“I’ve had so many (conversations like that),” Chastain said. “People genuinely are always trying to put together a program, whether it’s a third-party company or whatever. Everybody’s trying to hustle. That’s what I love about NASCAR. We all hustle. … I knew it was a chance then, but I never thought it would happen.”

Tyler Ankrum joins DGR-Crosley to contend for Rookie Truck honors

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Tyler Ankrum will move to the Gander Outdoors Truck Series in 2019 to compete for Rookie of the Year honors with DGR-Crosley, the driver and team announced on Twitter.

In 2018, Ankrum won the K&N East Championship with DGR-Crosley through four wins, nine top fives and 12 top 10s in 14 starts. Ankrum won three consecutive races at Thompson (CT) Speedway, New Hampshire Motor Speedway and Iowa Speedway during the summer. His other victory came in May at South Boston (VA) Speedway.

Ankrum made two starts in the Truck series last year – scoring a top 10 in one of those races. He finished sixth at ISM Raceway.

“Taking the next step of my racing career is mind blowing,” Ankrum said in a tweet. “And I’m lucky enough to do it again with DGR-Crosley and Toyota Racing in 2019.”

Last year’s K&N Championship came in his rookie campaign in that series.

 

Vote for best 2018 Cup paint schemes

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It’s time to take stock of the 2018 Cup season.

That means voting in the best paint schemes of the year tournament.

The NBC Sports tournament has now reached its final four.

Here’s the bracket so far.

Bubba Wallace, RPM reinlist US Air Force as two-race sponsor

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Richard Petty Motorsports will continue to receive support from the United States military. On Friday, they announced the US Air Force will continue as a primary sponsor in 2019 as well as a major associate sponsor throughout the season on Bubba Wallace’s No. 43.

The two races for which the Air Force will be the primary sponsor are Saturday, July 6 at Daytona International Speedway (4th of July weekend) and Sunday, Nov. 10 (Veteran’s Day weekend) at ISM Raceway. Last year during his rookie campaign, Wallace finished in the top 15 in both of those races. He was 14th in the Coke Zero Sugar 400 at Daytona and 10th at ISM.

“The Air Force continues to see benefits from our partnership with Richard Petty Motorsports and driver, Bubba Wallace,” said Major Ross McKnight, Chief, Air Force National Events Branch at Air Force Recruiting Service in a press release. “Wallace Jr. and his personality align well with our target audience’s interests and the Air Force’s commitment to teamwork and technology. The combination of Bubba Wallace and the iconic No. 43 provides a continuing sponsorship opportunity that reflects our Air Force core values of Integrity, Service and Excellence, as well as has a positive impact on generating public awareness about the U.S. Air Force, our people and our mission.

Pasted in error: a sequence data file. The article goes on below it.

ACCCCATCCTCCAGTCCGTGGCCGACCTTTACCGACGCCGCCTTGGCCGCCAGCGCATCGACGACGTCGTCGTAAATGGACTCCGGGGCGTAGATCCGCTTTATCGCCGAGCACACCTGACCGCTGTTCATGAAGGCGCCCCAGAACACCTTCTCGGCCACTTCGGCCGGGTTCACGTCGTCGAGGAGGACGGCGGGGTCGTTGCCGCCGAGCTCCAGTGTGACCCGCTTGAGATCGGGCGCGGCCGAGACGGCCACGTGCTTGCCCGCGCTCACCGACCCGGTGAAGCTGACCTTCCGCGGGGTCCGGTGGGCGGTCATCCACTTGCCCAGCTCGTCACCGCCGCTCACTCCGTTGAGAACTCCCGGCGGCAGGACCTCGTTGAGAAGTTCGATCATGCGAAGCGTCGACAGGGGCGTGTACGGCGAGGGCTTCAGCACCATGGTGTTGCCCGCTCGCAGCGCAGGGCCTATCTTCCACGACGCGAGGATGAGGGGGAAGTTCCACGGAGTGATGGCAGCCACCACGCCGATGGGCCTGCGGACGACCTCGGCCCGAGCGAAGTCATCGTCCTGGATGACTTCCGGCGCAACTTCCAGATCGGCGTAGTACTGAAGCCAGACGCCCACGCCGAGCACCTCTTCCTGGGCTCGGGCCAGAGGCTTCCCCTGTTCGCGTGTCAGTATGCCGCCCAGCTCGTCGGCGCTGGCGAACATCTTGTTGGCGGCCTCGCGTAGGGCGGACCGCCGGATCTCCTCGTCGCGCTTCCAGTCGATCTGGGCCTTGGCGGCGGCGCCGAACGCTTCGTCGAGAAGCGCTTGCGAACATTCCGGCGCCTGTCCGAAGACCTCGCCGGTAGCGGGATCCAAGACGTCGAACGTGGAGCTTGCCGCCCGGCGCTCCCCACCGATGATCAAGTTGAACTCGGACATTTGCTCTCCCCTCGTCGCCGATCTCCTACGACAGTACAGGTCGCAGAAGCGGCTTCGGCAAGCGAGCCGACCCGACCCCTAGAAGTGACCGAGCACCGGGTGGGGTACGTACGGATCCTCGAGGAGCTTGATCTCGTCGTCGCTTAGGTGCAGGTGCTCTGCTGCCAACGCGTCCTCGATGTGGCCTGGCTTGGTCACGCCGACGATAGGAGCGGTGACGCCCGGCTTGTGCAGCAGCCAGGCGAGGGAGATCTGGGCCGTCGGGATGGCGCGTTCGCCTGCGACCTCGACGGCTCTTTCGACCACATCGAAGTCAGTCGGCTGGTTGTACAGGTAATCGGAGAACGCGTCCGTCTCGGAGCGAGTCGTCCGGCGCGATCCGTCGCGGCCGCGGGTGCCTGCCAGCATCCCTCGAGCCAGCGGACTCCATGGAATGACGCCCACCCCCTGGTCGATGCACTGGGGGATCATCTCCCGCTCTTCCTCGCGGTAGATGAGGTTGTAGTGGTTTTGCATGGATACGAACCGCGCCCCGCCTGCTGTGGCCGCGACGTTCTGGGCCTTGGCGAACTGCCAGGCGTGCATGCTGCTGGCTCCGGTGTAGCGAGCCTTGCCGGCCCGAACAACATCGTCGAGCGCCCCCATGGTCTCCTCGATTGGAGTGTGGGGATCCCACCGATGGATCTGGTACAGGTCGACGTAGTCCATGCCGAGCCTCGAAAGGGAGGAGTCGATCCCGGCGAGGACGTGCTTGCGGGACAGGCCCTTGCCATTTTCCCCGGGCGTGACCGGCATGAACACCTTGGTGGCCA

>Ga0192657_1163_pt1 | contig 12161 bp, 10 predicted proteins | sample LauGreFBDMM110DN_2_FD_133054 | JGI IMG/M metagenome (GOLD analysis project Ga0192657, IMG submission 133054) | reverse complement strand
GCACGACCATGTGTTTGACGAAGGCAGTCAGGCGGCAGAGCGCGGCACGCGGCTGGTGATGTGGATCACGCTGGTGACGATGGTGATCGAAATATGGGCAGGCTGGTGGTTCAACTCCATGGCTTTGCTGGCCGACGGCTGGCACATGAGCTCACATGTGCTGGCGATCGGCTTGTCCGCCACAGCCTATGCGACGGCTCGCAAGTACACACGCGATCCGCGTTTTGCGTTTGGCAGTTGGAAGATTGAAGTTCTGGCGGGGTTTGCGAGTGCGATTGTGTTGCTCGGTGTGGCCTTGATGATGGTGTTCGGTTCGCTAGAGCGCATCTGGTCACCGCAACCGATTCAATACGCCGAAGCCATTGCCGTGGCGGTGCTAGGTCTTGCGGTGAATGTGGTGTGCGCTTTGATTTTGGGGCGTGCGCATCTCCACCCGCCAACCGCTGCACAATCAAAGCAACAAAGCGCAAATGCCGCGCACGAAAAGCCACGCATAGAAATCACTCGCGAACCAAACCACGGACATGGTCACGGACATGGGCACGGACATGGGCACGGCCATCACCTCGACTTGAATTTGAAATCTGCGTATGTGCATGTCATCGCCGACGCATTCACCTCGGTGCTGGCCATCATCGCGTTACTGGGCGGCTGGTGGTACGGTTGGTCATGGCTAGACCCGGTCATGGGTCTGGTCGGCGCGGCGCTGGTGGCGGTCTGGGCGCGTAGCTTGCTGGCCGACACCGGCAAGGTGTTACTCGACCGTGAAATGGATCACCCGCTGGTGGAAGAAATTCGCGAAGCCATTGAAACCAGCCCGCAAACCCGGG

“Like NASCAR, much of our work is based on science, technology, engineering and math principles combined with teamwork and training. This sponsorship is a great way to highlight that connection.”

Last year, Wallace visited four Air Force bases. He participated in drills at each and flew in an F-16 with the 77th Fighter Squadron “Gamblers” at Shaw AFB in South Carolina.

“I was really impressed with all the different aspects of the Air Force, and the different opportunities they offer,” said Wallace Jr. “I was able to visit different bases and see the Airmen in action and actually participate myself. That gets me excited and then I’m able to talk to inspiring students who are looking at a career in the Air Force. I’m pretty humbled to represent the Air Force.”

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John Hunter Nemechek, Chase Briscoe approved to run for Xfinity Rookie of the Year

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NASCAR has approved John Hunter Nemechek and Chase Briscoe to compete for the Xfinity Series Rookie of the Year title in 2019, NBC Sports has confirmed.

Nemechek made 18 Xfinity starts in 2018 with Chip Ganassi Racing while Briscoe made 17 with Stewart-Haas Racing and Roush Fenway Racing.

Nemechek will compete for GMS Racing in the No. 23 Chevrolet. Briscoe will drive the No. 98 Ford for Stewart-Haas Racing.

When Nemechek was announced on Dec. 6 as joining GMS Racing, a team press release said he would compete for Rookie of the Year. But a NASCAR spokesperson said his eligibility had not been decided on at the time.

The Rookie of the Year title was not mentioned in SHR’s Nov. 27 press release about Briscoe going full-time.

The Xfinity rookie field next year will include Nemechek, Briscoe, Noah Gragson in JR Motorsports’ No. 1 Chevrolet and Justin Haley in Kaulig Racing’s No. 11 Chevrolet.

Briscoe said in an Q&A on Reddit he was “honestly surprised” he was approved.